Speaking of Crack …

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by Leah Harmony 

Joe Biden owes us. He owes us at least as much as he has cost us. I grew up in the Crack Era and where I’m from, no one escaped its effects. Back then, it was just how we lived. When “they” combatted the Crack Epidemic, they hit urban communities hard. “Them Boys” came in swinging and they didn’t stop until everything ran red or just went dark. 

Unfortunately, the government didn’t bother coming up with a plan afterward. Their concern was protecting their own. Joe knows. He was there. In fact, he not only saw the cause, but he also led the laws that caused the effect. Whether the current “harm reduction” effort is or isn’t meant specifically to include the Black community, a resolution is twenty years too late and significantly more than a dollar short.

In the early morning on the second day of the second week of “Black History Month,” a shocking headline went viral. By 1p.m it had been successfully rebranded as “right-wing misinformation.” However, if you caught it at 6 a.m, it looked like the Biden administration was promoting crack pipe distribution through a “Harm Reduction” program that allocated $30 million in taxpayer-funded grants to support “racial equity.” 

If you think a plan as asinine as this could only come from right-wing trolls, you’re probably also content with Hip Hop Recognition Month and Juneteenth as the only legislation Biden has passed for Black people since Black people literally got their “bootys to the poll” and put him in the White House. 

To others, this easily could have come from the brain of Joe You Aint BlackBiden. However, considering “smoke kits”only show up once in the opioid-focused health order, one could conclude, Biden’s administration simply threw an ill-advised bone out there, to make it look like there will be racial equity in harm reduction.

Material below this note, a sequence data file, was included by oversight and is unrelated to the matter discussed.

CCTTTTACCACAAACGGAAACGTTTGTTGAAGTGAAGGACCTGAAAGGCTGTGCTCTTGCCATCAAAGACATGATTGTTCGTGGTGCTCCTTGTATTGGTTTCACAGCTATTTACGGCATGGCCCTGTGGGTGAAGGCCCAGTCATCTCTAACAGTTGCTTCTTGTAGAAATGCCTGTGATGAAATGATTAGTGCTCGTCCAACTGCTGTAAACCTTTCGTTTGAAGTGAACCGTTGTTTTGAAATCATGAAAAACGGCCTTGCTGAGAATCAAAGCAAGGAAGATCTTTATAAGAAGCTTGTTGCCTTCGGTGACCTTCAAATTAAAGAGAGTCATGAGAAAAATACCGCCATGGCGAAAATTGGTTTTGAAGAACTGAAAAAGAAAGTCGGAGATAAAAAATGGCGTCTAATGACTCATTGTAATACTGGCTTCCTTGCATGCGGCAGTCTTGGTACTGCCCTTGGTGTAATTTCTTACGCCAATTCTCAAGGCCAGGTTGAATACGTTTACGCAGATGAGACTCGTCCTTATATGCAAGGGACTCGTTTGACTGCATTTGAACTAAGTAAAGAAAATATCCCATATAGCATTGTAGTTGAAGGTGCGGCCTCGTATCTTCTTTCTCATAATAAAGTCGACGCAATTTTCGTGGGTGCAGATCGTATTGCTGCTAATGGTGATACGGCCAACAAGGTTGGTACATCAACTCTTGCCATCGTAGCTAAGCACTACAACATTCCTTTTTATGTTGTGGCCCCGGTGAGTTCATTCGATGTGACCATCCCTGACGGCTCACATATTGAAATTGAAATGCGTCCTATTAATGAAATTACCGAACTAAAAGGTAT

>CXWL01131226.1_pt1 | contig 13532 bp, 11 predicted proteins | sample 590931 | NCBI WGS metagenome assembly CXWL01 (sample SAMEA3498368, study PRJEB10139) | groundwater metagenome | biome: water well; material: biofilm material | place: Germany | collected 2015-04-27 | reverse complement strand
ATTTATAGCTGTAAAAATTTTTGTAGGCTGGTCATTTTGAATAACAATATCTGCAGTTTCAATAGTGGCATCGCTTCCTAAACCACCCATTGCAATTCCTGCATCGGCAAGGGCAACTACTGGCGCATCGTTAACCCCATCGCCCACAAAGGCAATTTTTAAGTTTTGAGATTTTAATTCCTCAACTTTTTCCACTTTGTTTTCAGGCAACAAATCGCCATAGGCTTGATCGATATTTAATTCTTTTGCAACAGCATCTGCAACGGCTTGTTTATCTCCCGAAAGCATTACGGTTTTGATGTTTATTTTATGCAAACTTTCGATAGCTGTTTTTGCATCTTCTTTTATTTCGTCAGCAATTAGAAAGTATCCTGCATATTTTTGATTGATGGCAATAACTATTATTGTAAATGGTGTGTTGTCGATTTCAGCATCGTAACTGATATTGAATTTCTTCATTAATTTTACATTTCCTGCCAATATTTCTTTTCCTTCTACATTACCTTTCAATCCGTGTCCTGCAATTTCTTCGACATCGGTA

When it backfired, they quickly pulled it back. I wonder if he’d rather be the guy giving crack pipes to the Black community or the guy LYING about giving crack pipes to the Black community while really just allocating more funds to the current opioid epidemic? Black America deserves better. I agree with Twitter: someone owes Ice Cube an apology.

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The opioid epidemic has knocked almost all illicit drugs off the charts. Specifically, Fentanyl, which accounts for 75% of the reported overdose deaths, upped to 85% if you understand the other overdoses were drugs laced with Fentanyl. 

The leaders of such narratives have a strange doctrine for relaying the big picture. Let us not ignore the detail that our government’s new BFF Pfizer, manufactures and distributes Fentanyl. They also make the FDA-approved and recommended anti-overdose counterpart Naloxone, the actual star of the now infamous harm reduction kits.

 Perhaps we should ask how our government is always so close to the harms that plague our communities, yet so removed from responsibility. That is until it’s time to cure at their discretion. It’s widely known, amongst Black communities at least, the government was key in introducing and maintaining crack in our communities. We remain in wait, mostly in federal prisons, for that harm reduction.

The now infamous Crime Bill that Joe Biden once proudly owned as the “1994 Biden Crime Bill” came under scrutiny prior to him being elected. “Three Strikes and You’re Out” resulted in people going in young and spending their entire life in prison for offenses that should never have been felonies.